The writing is crisp, and I found it enjoyable purely as a writer. But I went to this film with my good buddy and ardent film buff Paul Jimerson, and came away with a deeper appreciation for the visual artistic component of the film. Particularly the scenes in which the two main characters encounter the aliens are so excruciatingly minimalist and well drawn that they are practically worth the price of admission in themselves. Paul might say they are.

I would be remiss here if I didn’t make at least a passing comment about the performance of one of my favorite character actors of all time, Forest Whitaker. As the Army colonel in charge of the expedition to the alien craft, he manages to blend authoritarianism and understanding, a need to follow the rules and a curiosity about what happens if he doesn’t. In other words, typical Whitaker.

OK, enough commentary already. Hundreds of people of Artie reviewed this movie, and not sure I’ve got much original to add to what they’ve said. Is often the case, I’m stunned by reviews that did not give this movie high marks for reasons seem to me to be pedestrian and trivial. Still, a great many reviewers saw what I saw, heard what I heard, and saw what I thought. So let’s make a deal. I’ll stop writing if you’ll stop reading and just go watch it.

I’m Going Home Sunday to Continue Healing!

For those of you following the latest Shafer Health Saga, I’ll be returning home to continue the healing process on Sunday morning. The consensus is that I have progressed far faster than expected (Western medical expectations are lower than mine!) and there’s no more to be gained from being treated away from my home.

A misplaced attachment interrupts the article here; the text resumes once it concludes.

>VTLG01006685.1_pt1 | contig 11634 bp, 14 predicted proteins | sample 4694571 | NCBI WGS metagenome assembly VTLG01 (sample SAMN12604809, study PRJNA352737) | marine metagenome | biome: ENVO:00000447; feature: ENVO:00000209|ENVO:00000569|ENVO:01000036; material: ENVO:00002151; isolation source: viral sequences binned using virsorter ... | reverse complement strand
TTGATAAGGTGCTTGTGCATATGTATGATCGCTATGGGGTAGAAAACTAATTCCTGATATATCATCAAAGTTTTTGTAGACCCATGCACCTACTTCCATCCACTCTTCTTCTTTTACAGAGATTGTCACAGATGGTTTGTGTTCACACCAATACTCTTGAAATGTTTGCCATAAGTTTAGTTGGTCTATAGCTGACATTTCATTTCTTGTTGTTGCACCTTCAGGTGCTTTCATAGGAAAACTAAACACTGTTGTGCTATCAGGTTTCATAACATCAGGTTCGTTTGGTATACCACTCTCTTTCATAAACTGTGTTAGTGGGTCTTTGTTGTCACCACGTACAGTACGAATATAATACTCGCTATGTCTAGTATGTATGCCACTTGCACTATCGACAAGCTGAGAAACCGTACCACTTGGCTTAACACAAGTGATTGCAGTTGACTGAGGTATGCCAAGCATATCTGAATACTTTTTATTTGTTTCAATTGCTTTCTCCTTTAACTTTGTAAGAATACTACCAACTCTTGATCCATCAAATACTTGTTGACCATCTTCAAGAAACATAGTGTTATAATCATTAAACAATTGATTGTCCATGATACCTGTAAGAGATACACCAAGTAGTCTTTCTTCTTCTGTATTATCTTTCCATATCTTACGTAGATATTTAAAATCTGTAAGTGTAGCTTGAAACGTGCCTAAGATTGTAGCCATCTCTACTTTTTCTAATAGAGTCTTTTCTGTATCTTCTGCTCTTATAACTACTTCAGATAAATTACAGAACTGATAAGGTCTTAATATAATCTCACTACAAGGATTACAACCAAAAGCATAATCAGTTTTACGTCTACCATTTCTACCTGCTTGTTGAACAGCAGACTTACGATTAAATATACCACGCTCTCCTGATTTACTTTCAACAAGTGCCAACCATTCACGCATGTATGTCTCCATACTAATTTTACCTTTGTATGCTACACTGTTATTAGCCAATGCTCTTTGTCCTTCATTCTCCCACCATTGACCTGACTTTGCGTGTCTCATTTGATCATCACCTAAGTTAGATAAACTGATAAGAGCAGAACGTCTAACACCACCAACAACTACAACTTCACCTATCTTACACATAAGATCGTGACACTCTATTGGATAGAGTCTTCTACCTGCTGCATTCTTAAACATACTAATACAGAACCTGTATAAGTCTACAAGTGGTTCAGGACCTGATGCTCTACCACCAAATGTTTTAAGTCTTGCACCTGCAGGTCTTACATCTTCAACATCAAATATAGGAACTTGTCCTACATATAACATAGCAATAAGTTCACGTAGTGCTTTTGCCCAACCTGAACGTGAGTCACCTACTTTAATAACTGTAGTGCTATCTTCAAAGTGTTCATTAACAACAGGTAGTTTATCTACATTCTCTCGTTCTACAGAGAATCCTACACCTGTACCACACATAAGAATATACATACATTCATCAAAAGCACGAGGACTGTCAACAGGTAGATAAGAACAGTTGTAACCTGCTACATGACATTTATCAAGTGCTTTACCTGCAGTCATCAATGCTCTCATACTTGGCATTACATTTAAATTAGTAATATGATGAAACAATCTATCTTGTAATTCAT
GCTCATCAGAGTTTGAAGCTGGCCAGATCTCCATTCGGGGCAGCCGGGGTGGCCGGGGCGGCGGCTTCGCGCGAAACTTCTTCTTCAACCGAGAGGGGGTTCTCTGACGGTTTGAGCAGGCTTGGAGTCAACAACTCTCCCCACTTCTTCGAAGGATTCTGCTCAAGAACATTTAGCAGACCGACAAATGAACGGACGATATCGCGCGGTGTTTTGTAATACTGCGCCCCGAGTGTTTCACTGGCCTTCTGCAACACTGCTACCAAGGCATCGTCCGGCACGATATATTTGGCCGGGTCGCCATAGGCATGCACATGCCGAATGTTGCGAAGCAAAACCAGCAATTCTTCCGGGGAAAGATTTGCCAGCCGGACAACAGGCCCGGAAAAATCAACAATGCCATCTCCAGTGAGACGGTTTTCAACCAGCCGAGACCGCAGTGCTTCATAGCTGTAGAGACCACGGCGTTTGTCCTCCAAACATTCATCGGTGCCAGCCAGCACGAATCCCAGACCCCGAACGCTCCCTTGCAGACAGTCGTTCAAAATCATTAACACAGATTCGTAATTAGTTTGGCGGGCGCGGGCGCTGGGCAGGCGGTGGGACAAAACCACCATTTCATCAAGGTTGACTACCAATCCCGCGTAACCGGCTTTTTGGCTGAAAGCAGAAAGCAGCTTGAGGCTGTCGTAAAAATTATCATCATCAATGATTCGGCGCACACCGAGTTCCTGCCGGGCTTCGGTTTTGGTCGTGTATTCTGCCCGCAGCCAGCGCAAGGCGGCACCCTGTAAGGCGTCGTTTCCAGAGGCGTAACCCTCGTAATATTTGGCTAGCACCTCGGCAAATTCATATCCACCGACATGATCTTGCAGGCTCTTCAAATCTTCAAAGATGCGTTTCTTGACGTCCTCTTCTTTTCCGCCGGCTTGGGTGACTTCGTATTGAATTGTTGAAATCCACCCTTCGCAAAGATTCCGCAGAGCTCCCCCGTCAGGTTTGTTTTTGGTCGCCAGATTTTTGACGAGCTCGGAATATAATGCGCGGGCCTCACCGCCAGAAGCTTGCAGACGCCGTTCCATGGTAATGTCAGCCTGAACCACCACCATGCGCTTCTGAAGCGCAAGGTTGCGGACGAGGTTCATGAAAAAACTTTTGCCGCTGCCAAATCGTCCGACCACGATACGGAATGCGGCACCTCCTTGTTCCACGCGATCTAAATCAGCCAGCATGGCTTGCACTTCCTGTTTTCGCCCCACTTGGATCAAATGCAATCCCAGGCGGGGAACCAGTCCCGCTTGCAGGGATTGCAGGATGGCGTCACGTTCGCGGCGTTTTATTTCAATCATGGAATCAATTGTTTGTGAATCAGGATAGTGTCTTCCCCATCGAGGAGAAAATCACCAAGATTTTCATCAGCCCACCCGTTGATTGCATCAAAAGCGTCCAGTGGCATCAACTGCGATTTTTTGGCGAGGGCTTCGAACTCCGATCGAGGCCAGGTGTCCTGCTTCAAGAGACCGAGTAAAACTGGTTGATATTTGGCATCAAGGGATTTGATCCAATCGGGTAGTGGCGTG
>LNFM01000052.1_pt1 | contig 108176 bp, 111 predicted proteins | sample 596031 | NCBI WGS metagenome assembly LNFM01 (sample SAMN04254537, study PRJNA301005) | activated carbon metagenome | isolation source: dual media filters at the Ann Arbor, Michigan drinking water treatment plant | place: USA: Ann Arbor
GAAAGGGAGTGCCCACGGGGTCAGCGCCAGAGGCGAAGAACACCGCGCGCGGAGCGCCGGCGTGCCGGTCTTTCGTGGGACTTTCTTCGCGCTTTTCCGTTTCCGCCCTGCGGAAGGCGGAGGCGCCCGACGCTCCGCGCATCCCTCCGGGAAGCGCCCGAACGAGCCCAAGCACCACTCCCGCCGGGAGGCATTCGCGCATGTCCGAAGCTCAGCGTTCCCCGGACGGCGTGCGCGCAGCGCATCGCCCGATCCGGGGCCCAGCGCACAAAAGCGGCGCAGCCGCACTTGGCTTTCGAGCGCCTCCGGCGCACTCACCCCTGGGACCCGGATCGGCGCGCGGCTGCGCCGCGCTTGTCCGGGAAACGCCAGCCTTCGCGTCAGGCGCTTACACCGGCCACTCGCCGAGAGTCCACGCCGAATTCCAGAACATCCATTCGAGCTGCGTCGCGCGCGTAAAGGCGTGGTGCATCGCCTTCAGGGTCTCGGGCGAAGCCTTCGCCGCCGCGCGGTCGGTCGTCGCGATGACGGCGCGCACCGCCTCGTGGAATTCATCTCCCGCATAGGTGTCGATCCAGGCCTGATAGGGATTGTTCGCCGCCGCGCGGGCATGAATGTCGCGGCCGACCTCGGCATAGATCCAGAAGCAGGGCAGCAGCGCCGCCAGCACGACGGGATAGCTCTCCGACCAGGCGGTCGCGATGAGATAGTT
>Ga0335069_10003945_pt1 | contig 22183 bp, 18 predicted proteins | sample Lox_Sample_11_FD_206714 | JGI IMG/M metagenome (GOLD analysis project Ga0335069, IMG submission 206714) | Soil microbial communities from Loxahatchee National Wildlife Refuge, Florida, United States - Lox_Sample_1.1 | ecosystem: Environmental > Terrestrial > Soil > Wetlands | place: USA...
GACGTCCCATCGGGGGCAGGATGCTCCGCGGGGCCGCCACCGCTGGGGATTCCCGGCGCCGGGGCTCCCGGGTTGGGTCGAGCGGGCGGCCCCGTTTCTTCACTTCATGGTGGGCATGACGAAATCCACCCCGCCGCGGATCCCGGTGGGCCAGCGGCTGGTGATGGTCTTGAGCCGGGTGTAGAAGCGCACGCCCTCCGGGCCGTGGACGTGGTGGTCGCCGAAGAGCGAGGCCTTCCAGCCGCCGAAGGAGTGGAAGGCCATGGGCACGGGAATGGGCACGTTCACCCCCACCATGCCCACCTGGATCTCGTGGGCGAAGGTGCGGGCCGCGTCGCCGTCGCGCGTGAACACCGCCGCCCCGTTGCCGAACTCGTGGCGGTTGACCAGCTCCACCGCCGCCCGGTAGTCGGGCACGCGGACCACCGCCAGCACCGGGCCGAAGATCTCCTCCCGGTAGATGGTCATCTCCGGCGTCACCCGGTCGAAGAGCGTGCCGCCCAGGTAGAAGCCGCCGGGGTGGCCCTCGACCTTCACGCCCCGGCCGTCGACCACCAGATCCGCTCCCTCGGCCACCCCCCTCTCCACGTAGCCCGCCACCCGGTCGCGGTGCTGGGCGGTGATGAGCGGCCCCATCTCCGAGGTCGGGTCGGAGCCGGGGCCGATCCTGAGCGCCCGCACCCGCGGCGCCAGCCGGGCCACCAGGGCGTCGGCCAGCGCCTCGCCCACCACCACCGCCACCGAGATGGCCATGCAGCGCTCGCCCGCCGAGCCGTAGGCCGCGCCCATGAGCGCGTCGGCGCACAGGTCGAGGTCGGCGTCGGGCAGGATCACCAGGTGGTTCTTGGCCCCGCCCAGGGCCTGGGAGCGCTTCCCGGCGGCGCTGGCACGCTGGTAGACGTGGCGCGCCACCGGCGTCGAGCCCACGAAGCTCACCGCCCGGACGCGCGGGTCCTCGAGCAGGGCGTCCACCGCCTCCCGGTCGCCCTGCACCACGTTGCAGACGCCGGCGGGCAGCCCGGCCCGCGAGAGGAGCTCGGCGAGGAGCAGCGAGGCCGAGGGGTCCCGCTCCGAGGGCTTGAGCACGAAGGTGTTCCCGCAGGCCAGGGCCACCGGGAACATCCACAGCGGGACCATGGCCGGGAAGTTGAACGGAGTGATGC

I am feeling much better than at any time recently and even though the Big Picture remains problematic (IOW, the physical aspect of me is still well below the level of health at which I’d like to be), I have clearly emerged from the most recent critical challenge hardly the worse for wear and much wiser.

I am reminded by Spirit of the vast wealth that is at my fingertips. Friends abound, generosity and compassion embodied in each and every one of them. Even financially, I know that Spirit is in charge and taking care of things thanks in part to the GoFundMe campaign my lovely youngest daughter Heather thought to set up.

I’m doing a lot of thinking and contemplation these days about how I continue to meet my calling, fulfill my mission and advance the state of Enlightenment in myself and those around me. Some changes are clearly going to be necessary, but I don’t see a cessation in the near term. IOW, I’m not done with you yet!

Of course, I remain eager for all affirmative thoughts and prayers you feel moved to share with me as this journey continues.

Harvard Intro to CS? Free? Sign Me Up!!

I did something rash today.

I signed up for a class through Harvard College and the school’s online presence at edX. That surprised me a little because I’m already in the middle of four college-level classes through Great Courses Plus. What was more surprising — astonishing, in fact, to those who’ve known me very long, is that the class I enrolled in is Harvard’s famous CS50 course, “Introduction to Computer Science”. The surprise? The course uses the C language, against which I have been an ardent battler and which I vowed more than once to go to my grave able to say I’d never learned it.